The story of 36-year-old Collingwood defender Meg Hutchins’ pathway into football is a familiar tale to many young girls who wanted to play footy at the time. It’s also a reminder of how the terrain has improved for women and girls in the sport.

After playing over 50 junior games for Kew, Hutchins’ opportunity to play for her club was effectively cut off at age 11.

“My first reaction to my mum telling me was ‘why?!’ and her response was that the boys didn’t want to tackle me anymore,” she recalled. “But obviously the truth was that there was the rule at the time that prevented me from playing after the age of 11.”

From there, her trail to the AFLW entailed following her football-loving brother around, being a water girl for his club, the University Blues, for 8 years, and “fanatically” watching all of the footy shows. She found football again as a player in her early 20s, introduced by her good friend to the Eastern Devils in the Victorian women’s league where she would play for 16 years.



Although she laments that the national competition has arrived towards the end of her career, she describes herself as ironically “in the most peak physical condition that I’ve ever been” at age 36. She credits this to being in an elite environment at Collingwood.

Hutchins’ experience also came at a time when she felt that there were few role models in women’s sport for young people.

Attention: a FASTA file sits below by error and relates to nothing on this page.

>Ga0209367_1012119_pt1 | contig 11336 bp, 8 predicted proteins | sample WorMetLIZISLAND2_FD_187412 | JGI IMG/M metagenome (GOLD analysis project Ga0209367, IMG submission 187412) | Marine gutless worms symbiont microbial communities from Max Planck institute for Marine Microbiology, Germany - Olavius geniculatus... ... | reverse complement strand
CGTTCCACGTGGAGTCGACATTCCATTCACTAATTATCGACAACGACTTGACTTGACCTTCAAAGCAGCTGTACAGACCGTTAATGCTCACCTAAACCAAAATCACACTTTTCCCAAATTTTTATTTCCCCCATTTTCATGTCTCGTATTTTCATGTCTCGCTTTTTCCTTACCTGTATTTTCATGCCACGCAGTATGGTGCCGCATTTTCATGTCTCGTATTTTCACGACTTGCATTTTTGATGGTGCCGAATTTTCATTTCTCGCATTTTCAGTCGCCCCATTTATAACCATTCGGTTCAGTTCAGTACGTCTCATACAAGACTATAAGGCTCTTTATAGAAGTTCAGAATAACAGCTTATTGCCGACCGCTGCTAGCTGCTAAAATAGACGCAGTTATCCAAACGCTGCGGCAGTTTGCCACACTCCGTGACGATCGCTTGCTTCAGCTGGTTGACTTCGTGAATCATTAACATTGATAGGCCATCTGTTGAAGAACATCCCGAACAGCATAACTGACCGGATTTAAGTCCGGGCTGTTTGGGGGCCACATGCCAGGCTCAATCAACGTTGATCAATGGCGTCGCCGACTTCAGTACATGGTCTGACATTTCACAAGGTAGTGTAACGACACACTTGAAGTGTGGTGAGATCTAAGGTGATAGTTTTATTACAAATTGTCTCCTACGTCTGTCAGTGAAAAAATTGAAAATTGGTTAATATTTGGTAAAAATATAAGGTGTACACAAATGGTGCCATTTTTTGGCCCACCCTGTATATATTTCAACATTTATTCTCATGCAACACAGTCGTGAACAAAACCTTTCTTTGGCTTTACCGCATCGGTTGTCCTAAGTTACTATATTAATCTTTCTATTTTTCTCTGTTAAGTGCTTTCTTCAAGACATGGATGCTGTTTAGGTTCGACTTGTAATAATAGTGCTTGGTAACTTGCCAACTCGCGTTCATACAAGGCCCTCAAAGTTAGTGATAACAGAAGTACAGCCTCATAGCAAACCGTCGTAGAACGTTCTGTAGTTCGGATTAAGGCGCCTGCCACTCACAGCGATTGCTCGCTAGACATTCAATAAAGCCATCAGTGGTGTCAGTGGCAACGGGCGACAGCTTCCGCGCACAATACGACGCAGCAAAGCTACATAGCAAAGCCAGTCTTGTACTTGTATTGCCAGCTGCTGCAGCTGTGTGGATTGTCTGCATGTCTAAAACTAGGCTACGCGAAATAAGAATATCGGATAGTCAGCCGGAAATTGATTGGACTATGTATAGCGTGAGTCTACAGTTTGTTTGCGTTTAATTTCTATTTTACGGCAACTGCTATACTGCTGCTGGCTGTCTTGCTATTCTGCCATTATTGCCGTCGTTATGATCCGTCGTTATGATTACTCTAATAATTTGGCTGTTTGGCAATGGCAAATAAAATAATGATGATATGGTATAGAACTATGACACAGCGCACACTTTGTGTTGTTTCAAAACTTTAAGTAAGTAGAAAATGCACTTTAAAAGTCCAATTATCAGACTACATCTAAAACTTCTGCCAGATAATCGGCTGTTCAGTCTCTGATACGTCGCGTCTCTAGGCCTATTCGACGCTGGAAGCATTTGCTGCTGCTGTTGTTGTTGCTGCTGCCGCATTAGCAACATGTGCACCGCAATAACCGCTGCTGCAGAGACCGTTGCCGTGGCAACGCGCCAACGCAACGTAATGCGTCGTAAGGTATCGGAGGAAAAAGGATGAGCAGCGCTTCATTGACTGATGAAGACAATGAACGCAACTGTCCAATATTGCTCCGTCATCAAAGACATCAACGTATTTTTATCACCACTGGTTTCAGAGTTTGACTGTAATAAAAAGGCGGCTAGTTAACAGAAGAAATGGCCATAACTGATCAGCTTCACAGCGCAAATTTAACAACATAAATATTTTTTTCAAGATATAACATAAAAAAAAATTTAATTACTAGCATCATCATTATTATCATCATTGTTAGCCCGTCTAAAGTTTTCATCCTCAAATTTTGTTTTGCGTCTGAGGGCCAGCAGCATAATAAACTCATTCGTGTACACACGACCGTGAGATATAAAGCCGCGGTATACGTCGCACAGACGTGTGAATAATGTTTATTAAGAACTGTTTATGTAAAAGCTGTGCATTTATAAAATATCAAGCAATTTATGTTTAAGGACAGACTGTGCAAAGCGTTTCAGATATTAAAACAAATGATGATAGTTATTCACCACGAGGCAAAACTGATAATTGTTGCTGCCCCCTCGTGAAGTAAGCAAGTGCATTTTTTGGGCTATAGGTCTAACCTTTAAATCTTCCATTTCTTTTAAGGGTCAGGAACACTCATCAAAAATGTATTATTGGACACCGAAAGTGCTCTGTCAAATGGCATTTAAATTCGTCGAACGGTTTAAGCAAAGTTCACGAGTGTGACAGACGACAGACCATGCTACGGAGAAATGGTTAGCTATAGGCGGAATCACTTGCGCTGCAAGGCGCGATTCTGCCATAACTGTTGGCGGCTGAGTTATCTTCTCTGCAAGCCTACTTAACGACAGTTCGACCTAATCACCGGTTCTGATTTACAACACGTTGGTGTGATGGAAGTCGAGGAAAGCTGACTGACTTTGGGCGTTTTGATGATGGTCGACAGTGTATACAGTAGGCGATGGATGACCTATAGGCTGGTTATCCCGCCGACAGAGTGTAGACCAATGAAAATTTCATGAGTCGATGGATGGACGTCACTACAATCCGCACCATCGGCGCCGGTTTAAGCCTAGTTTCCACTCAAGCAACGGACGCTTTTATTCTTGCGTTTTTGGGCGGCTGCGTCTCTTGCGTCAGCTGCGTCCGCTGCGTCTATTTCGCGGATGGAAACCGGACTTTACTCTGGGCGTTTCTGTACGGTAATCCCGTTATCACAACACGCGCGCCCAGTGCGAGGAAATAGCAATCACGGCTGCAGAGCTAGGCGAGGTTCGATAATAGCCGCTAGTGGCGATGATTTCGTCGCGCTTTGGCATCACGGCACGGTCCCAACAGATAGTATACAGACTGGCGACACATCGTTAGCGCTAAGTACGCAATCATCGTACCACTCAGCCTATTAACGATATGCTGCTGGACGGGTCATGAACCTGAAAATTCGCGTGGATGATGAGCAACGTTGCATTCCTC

When she was growing up, she says, “there were little, if any, visible female role models, apart from your absolute stars in the Olympics. They weren’t my sports of choice though. The ones that I aspired to be like were AFL footballers. I always wanted to try and kick a ball like Nathan Buckley and now I get to see him in the hallway, it’s a bit weird.”

But she’s proud of her own status now as a role model, calling it an “awesome responsibility we have, that we can actually be for young girls what we didn’t have.”

She also had a big hand in Collingwood’s bid to have an AFLW team from its inaugural season, as women’s football operations manager at the club at the time.

“I was probably the only one there who understood women’s footy at that point in time. It was a pretty big responsibility but certainly one that I enjoyed, to educate such a proud and strong club on what women’s footy is all about and what it means to the girls.”

It worked, with Collingwood selected for the inaugural AFLW season. The club repaid Hutchins in turn, drafting her as a priority signing who has now played 10 games for Collingwood. She can see things changing in the league for the better.

“There’s certainly been added interest,” she said. “In year one it was very new and no one really knew what to expect. Now there’s a lot more understanding and buy-in from the men’s program. We had a joint training session recently with the men’s and netball teams. Now we actually have more female teams at Collingwood than male teams, and if you’d told me or anyone that 2 years ago it would have been like ‘you kidding me?!’”

Ultimately though, the best part for Hutchins is that “I don’t have to educate people on women’s footy now. They can see it for themselves and they get it. For me, that’s probably one of the biggest successes. People now see why it’s so important that time and resources and finances are invested in this game.”